Here are my recommendations for general soul care:
1. My resource page here on the blog links you to Amazon books in various categories. It's worth visiting there just to see the little carousels twirl around, I think. If you couldn't get to Coney Island for Labor Day, this is the next best thing.
2. The books I most often recommend, my favorites, are duplicated on the blog page. When you're on the blog page, just shift your eyes over to the left to the little blue-gray Amazon box and click. You're in.
3. If you need help finding a counselor in your area, I recommend searching at the American Association of Christian Counselors. You'll find four different categories of counselors: Professional Christian Counselor, Christian Counselor, Pastoral Counselor, Biblical Counselor. There are explanations of all those various types on the site, and I'll let you wade through that to your heart's content. (I'm a Professional Christian Counselor, and that's the category I'd go for, because our licensing process is the most rigorous. But check it out and make your choices.) There's also a wonderful directory at Psychology Today. And don't underestimate the power of a good Google search--that's how I found my spiritual director! I Googled "spiritual director" and read profiles til I found someone who likes the same books I do. It's a great fit.
4. Groups are also a great way to find support and feed your soul. Search for groups near you at Celebrate Recovery, Grief Share, or Divorce Care. Many churches offer support groups under other names as well. I just googled "Christian support groups" and found The National Association for Christian Recovery, for addicts and their families. Poke around online and see what you can find. There is help!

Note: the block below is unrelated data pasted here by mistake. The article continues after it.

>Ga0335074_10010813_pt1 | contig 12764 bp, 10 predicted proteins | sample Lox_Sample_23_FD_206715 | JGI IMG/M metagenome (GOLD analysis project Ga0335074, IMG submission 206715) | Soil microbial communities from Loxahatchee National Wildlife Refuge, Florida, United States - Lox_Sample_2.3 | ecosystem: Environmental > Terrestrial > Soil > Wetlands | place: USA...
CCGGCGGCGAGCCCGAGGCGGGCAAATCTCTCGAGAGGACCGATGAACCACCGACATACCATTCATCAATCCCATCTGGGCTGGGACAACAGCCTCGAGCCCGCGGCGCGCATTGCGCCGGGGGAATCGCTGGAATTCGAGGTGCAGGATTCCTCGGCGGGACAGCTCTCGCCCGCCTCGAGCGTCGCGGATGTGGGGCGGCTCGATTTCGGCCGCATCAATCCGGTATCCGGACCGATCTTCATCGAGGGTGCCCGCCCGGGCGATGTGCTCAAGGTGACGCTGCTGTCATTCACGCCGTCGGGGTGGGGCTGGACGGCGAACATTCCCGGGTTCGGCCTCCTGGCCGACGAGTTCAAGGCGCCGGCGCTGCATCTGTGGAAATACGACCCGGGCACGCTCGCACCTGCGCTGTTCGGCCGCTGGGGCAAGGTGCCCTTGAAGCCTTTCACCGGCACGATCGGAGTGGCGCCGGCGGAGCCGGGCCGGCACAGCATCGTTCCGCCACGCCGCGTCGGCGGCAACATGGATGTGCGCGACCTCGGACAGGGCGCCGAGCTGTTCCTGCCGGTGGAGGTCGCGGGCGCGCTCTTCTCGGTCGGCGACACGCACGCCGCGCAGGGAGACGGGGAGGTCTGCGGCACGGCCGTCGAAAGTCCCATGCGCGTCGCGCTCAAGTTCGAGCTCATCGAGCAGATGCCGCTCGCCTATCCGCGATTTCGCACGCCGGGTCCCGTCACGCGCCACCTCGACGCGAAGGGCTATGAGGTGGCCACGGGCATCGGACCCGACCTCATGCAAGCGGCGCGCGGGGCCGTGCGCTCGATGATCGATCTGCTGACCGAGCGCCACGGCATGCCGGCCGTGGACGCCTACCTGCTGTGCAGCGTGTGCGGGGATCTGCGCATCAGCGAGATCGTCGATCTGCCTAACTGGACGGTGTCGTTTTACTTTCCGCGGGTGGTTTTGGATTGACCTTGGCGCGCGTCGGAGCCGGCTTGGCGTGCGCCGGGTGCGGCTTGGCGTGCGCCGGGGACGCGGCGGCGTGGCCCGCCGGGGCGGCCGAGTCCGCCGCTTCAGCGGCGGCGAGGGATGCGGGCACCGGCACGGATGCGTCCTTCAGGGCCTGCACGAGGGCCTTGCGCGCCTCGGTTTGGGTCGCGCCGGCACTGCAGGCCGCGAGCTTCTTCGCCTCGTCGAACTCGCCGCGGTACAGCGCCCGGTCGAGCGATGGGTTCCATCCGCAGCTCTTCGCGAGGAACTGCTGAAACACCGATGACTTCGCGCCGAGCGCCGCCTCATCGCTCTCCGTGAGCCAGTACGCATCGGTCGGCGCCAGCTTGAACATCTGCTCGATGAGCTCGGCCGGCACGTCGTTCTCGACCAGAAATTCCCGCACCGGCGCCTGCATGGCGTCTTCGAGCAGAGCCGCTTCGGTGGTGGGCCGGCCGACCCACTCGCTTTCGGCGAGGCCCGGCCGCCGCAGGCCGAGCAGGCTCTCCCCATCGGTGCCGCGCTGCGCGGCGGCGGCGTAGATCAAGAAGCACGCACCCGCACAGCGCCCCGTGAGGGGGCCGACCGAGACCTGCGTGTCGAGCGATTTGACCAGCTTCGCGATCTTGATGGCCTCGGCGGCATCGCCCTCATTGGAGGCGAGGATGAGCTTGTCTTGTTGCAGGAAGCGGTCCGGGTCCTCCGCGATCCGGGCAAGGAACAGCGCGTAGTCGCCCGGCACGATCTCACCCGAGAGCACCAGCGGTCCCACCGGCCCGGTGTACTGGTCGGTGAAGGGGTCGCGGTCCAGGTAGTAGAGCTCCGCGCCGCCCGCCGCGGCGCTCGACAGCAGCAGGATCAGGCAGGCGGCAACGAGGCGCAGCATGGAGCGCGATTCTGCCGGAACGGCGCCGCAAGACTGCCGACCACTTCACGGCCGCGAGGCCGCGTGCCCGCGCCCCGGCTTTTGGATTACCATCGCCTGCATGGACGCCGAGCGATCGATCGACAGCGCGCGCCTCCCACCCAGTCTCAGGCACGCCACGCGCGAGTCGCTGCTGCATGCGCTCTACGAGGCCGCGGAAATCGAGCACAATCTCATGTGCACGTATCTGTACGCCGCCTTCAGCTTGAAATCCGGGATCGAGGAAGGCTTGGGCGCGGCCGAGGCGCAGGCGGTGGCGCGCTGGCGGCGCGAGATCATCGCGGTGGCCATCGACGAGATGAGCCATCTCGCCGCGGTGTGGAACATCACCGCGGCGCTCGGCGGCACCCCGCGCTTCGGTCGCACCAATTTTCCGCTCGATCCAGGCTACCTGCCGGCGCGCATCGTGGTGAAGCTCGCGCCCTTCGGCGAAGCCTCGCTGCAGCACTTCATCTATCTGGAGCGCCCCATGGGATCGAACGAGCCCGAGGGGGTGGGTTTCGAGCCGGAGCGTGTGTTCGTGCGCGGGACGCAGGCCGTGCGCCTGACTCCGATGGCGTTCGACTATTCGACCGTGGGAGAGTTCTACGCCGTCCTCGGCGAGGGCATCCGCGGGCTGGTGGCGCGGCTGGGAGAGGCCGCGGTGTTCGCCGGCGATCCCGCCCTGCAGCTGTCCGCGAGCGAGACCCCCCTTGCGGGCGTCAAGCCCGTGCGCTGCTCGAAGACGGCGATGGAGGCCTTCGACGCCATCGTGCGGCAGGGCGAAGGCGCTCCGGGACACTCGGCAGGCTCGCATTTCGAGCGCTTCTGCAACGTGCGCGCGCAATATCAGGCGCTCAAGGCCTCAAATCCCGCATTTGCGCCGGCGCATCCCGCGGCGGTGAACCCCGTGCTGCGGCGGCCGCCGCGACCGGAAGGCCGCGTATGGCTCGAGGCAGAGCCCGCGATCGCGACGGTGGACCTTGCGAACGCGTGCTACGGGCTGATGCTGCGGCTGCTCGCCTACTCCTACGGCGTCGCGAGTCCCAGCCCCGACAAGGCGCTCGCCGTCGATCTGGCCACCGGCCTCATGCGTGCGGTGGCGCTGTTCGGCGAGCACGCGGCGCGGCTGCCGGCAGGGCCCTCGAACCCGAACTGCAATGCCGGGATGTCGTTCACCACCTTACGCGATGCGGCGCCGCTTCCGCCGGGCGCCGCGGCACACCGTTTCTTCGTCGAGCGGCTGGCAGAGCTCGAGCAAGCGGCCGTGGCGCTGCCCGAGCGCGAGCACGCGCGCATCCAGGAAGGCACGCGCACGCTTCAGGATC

5. International friends, there's an International Therapist Directory with counselors in many countries who are "familiar with the TCK and international expatriate experiences." I'm on the list for Texas. Which, as you know, is a country.
6. If you're looking for counseling while staying overseas...well, that's not easy. I do offer a limited number of Skype consultations for folks overseas. For more information, submit the form on my Connect page. The Oaks Counseling offers counseling to folks living overseas. Also, check the list at #11 for all sorts of support options.
7. Talk to someone who cares about you. If you don't have anyone nearby, move yourself until you are in such a place. (I have suggested several places in numbers 3, 4, 5, and 6.) Put yourself on a plane to find this person if you need to. Then open your mouth and speak. (Tell the truth while you're at it.)
8. Be open to change. Doing the same thing over and over, expecting a different result is the classic definition of insanity.
If you want to stop trying so dang hard all the time:
9. Tired of Trying to Measure Up by Jeff Van Vonderen. The subtitle is: Getting Free from the Demands, Expectations, and Intimidation of Well-Meaning People. I'm not sure everybody is always so well-meaning, but Jeff is clearly a nice guy. This book helped me a whole lot.
10. Grace for the Good Girl by Emily Freeman. Her website is really pretty, too.
11. Here's an excellent list of mental health resources, including a ton of apps, online support groups, and hotlines, to help in all sorts of areas.